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A limited express or stopping all stations? Railways and nineteenth-century New Zealand

Journal Article


Abstract


  • Railways have been a significant part of New Zealand life, yet their treatment in

    historiography often does not reflect this. I argue for a greater appreciation of

    railways, focusing upon their role in shaping the developing colony in the nineteenthcentury.

    I introduce the existing literature to indicate contributions with which greater

    engagement is required and to identify directions requiring further research. The

    provincial ‘prehistory’ of railways preceding the Vogel boom of the 1870s requires

    particular emphasis; railways figured prominently in the settler imagination even

    though physical construction was minimal. I then show that the forces unleashed by

    Vogel were more than economic and offer tentative conclusions regarding the

    railway’s role within a range of fields. The railway was a site for contesting morality,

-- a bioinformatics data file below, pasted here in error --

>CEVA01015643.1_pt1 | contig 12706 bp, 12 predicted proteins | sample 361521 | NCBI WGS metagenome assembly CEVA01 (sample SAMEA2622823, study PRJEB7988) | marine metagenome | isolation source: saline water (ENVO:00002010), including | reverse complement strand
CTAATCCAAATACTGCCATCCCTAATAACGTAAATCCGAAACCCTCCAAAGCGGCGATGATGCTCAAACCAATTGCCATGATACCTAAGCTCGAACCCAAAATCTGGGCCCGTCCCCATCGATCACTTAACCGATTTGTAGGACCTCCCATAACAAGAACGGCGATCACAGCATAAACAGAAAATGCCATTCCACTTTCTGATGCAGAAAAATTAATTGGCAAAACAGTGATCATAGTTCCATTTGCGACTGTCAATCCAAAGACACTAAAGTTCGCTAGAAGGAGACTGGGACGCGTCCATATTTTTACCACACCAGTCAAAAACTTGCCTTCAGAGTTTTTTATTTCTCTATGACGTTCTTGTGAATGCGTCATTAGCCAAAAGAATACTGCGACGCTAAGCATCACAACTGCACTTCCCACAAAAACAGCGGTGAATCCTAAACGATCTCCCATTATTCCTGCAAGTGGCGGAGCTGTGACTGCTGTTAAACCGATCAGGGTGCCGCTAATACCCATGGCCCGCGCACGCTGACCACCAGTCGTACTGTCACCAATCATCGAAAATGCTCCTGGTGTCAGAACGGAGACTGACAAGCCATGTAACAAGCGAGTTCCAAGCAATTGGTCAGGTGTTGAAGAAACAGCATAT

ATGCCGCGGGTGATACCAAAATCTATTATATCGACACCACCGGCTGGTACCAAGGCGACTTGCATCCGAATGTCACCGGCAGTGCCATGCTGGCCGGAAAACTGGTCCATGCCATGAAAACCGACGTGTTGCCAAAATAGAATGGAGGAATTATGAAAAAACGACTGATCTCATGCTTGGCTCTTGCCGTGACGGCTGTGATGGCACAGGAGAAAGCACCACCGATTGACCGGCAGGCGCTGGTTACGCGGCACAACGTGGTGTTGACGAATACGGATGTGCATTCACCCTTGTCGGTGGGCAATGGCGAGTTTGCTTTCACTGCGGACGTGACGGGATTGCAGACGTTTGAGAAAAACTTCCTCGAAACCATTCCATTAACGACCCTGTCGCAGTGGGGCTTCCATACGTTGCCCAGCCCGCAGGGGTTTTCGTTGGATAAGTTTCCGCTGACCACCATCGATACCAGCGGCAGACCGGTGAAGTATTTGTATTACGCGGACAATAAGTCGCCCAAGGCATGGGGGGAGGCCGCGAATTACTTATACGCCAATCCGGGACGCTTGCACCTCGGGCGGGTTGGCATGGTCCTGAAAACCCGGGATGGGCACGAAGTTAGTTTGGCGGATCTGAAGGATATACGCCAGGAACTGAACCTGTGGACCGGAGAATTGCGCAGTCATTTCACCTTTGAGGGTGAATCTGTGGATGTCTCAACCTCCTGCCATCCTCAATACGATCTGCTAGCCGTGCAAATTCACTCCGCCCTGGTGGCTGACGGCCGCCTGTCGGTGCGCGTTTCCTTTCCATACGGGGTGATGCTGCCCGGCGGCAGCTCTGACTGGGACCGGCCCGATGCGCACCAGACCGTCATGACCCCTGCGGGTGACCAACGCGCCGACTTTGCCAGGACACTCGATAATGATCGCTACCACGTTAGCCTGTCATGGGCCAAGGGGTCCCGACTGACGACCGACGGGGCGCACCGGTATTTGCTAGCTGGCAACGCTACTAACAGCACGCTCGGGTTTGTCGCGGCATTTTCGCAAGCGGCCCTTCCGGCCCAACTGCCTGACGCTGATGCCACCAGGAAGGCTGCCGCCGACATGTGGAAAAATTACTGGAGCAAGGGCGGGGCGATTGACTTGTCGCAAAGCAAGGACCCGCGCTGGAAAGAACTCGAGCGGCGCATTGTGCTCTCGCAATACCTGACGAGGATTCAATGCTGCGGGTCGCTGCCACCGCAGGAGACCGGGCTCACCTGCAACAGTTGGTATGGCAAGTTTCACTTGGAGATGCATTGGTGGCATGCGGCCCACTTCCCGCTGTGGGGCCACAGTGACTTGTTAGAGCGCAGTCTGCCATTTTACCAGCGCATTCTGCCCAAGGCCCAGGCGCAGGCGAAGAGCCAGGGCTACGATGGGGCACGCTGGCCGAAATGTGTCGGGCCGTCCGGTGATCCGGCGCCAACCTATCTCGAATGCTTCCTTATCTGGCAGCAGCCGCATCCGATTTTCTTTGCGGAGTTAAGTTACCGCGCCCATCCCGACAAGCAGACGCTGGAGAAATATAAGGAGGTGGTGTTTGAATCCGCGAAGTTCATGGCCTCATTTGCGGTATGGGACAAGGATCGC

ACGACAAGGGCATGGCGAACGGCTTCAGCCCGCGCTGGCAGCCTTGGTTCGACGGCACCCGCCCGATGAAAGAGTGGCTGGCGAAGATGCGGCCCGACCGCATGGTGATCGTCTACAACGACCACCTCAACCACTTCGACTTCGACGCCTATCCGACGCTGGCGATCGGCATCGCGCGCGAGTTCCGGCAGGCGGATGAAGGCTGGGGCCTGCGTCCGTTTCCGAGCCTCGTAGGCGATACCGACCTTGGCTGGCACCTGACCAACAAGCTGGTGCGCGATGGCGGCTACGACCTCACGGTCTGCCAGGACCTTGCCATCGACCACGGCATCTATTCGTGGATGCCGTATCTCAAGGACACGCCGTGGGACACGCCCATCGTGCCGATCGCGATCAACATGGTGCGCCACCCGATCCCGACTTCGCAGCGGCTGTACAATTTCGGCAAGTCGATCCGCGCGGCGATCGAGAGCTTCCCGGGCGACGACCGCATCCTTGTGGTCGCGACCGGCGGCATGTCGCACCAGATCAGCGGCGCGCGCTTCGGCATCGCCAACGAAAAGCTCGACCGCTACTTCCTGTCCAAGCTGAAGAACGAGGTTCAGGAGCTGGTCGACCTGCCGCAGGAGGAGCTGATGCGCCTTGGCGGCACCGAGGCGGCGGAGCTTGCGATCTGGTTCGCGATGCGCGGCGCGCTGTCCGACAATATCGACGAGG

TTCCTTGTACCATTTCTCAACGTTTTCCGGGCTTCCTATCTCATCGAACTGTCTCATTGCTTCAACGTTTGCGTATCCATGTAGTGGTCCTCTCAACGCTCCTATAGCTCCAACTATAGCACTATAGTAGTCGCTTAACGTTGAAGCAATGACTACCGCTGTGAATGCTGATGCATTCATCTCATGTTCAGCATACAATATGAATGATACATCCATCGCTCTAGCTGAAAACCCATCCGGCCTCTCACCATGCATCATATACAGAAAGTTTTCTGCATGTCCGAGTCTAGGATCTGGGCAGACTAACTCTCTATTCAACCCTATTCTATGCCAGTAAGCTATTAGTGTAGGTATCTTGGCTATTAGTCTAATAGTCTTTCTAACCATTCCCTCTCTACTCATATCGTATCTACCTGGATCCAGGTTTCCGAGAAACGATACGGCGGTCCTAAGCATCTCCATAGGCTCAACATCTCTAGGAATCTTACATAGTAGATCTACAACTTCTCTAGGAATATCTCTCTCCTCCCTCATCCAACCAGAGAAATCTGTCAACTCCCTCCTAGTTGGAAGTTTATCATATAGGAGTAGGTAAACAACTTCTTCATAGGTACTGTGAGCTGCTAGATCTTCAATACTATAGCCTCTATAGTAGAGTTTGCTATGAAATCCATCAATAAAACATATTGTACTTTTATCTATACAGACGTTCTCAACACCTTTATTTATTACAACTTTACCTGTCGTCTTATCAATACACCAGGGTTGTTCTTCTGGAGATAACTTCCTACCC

it deepened the colonial project and identity, and it defined the contours of daily life.

Publication Date


  • 2013

Citation


  • Brett, A. (2013). A limited express or stopping all stations? Railways and nineteenth-century New Zealand. Journal of New Zealand Studies, (16), 131-146.

Number Of Pages


  • 15

Start Page


  • 131

End Page


  • 146

Issue


  • 16

Place Of Publication


  • New Zealand

Abstract


  • Railways have been a significant part of New Zealand life, yet their treatment in

    historiography often does not reflect this. I argue for a greater appreciation of

    railways, focusing upon their role in shaping the developing colony in the nineteenthcentury.

    I introduce the existing literature to indicate contributions with which greater

    engagement is required and to identify directions requiring further research. The

    provincial ‘prehistory’ of railways preceding the Vogel boom of the 1870s requires

    particular emphasis; railways figured prominently in the settler imagination even

    though physical construction was minimal. I then show that the forces unleashed by

    Vogel were more than economic and offer tentative conclusions regarding the

    railway’s role within a range of fields. The railway was a site for contesting morality,

    it deepened the colonial project and identity, and it defined the contours of daily life.

Publication Date


  • 2013

Citation


  • Brett, A. (2013). A limited express or stopping all stations? Railways and nineteenth-century New Zealand. Journal of New Zealand Studies, (16), 131-146.

Number Of Pages


  • 15

Start Page


  • 131

End Page


  • 146

Issue


  • 16

Place Of Publication


  • New Zealand